Where does parental responsibility end and a teenager’s right to privacy begin?
There’s been a lot of talk over the last few years about a parent’s responsibility to monitor their child’s social media use. And fair enough, the Internet is a dangerous place and anything you post on there will be around forever. But I’ve been wondering at what point does your child gain the right to a bit of privacy?
I’m sure you, like me, had a diary when you were growing up. Or if it wasn’t a diary, it was a book with a torch under the bedcovers. It was the cordless phone under your pillow until all the lights went out. It was a late night sneak up to the family computer to chat to your friends on ICQ until the wee hours of the morning.
Can you imagine if your parents were reading every word you wrote? Listening in on the phone? Sitting behind you on the computer? It’s pretty outrageous when you look at it like that but let me ask you this: how is insisting on having the password to your child’s Facebook any different?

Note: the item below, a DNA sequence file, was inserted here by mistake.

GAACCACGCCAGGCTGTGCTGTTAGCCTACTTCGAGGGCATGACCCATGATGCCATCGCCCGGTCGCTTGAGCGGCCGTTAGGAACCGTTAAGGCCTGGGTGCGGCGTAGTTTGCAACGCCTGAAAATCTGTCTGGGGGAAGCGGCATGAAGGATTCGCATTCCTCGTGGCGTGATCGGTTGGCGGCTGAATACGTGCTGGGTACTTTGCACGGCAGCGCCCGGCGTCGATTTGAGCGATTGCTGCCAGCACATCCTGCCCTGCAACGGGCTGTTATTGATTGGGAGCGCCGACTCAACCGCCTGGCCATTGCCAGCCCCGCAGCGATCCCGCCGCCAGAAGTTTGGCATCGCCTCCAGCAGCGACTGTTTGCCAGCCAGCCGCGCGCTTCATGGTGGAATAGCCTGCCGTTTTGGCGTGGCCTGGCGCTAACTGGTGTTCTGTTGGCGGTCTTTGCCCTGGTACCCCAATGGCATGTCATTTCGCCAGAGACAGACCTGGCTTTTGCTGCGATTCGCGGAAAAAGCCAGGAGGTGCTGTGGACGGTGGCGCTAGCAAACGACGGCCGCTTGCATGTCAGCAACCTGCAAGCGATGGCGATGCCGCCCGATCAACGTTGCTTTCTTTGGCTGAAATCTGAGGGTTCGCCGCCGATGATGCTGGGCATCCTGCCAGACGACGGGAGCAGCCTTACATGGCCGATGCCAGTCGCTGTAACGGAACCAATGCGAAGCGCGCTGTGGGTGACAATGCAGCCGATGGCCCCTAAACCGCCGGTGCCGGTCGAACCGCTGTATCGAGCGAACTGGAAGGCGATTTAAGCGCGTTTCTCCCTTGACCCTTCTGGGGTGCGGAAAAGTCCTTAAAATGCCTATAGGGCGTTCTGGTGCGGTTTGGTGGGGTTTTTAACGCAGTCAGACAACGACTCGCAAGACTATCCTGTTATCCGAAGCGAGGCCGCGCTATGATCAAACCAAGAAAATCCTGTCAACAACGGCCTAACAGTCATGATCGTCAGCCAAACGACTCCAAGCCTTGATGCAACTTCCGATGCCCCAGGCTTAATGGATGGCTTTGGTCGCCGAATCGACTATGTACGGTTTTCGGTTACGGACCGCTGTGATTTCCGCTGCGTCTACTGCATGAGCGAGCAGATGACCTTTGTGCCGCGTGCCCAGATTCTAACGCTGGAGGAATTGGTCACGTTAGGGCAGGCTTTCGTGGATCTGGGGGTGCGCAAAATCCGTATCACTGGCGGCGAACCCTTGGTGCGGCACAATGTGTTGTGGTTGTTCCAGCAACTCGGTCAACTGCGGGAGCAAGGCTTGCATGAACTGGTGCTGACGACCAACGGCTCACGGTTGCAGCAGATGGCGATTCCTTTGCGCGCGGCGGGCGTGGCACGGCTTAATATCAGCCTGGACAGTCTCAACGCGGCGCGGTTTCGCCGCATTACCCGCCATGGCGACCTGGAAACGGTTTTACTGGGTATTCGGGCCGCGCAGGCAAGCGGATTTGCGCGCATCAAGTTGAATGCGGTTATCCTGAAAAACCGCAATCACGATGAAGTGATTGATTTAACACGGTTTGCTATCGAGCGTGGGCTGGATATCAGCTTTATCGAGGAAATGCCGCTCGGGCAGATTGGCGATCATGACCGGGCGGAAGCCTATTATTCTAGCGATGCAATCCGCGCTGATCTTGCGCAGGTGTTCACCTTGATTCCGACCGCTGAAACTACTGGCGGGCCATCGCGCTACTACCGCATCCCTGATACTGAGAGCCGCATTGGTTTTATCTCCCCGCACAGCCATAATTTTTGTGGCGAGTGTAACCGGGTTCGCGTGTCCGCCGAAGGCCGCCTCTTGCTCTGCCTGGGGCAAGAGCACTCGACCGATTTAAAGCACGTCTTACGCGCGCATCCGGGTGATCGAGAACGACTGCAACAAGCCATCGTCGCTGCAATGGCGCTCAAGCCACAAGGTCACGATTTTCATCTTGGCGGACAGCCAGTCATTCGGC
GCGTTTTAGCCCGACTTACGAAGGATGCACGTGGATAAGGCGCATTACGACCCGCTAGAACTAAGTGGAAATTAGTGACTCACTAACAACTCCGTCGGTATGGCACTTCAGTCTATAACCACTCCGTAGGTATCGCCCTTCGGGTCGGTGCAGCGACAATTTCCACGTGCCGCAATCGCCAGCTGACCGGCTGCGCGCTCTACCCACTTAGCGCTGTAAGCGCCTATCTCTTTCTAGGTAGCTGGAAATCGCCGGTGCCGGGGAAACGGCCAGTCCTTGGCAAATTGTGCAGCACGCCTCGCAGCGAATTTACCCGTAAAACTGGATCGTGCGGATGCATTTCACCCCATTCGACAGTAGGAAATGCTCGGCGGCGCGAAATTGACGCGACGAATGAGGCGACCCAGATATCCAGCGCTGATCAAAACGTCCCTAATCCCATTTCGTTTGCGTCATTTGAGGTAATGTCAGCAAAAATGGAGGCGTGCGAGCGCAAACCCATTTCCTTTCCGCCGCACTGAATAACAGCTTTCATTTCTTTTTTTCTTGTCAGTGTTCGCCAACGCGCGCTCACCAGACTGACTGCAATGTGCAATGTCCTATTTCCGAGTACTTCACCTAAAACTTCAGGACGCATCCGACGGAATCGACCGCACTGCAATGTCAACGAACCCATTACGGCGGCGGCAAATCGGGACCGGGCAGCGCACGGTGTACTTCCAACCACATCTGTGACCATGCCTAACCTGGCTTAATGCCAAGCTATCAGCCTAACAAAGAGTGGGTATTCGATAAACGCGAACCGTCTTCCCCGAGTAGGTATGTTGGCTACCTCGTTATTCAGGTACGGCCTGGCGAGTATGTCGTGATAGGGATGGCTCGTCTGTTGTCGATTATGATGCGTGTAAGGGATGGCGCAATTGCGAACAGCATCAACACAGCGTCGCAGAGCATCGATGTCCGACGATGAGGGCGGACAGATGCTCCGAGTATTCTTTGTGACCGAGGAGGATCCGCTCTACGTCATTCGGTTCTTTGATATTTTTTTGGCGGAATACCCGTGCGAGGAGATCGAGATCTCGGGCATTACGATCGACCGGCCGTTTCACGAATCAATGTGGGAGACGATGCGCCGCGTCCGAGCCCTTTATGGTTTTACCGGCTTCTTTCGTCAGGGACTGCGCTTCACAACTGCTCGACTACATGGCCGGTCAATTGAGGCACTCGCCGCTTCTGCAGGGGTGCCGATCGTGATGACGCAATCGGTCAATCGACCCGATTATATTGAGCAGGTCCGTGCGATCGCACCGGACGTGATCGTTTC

It isn’t. And the simple fact is your child will probably find a way around it. If you have access to their Facebook they’ll have a secret twitter account, a tumblr, or a MySpace (haha, just kidding, no one h a MySpace anymore). And with smart phones their access is 24/7, right in their pockets. How can anyone hope to monitor that?
And if you are reading everything they write online, when does it end? Will you still have the password to their Facebook at 18? Don’t be silly… But then where’s the line? 16? 14? 12?
You have a parental responsibility to protect your child in the online world, I agree, but is this a bit like that time you told your child not to touch the stove, not to touch the stove, don’t touch the damn stove! But they didn’t listen, they didn’t heed your warning, until they had been burnt.
I don’t have the answer, just the question: Where does a parent’s responsibility end and a teenager’s right to privacy begin?
What do you think? Do you monitor your kids online? If so, when do you intend to stop?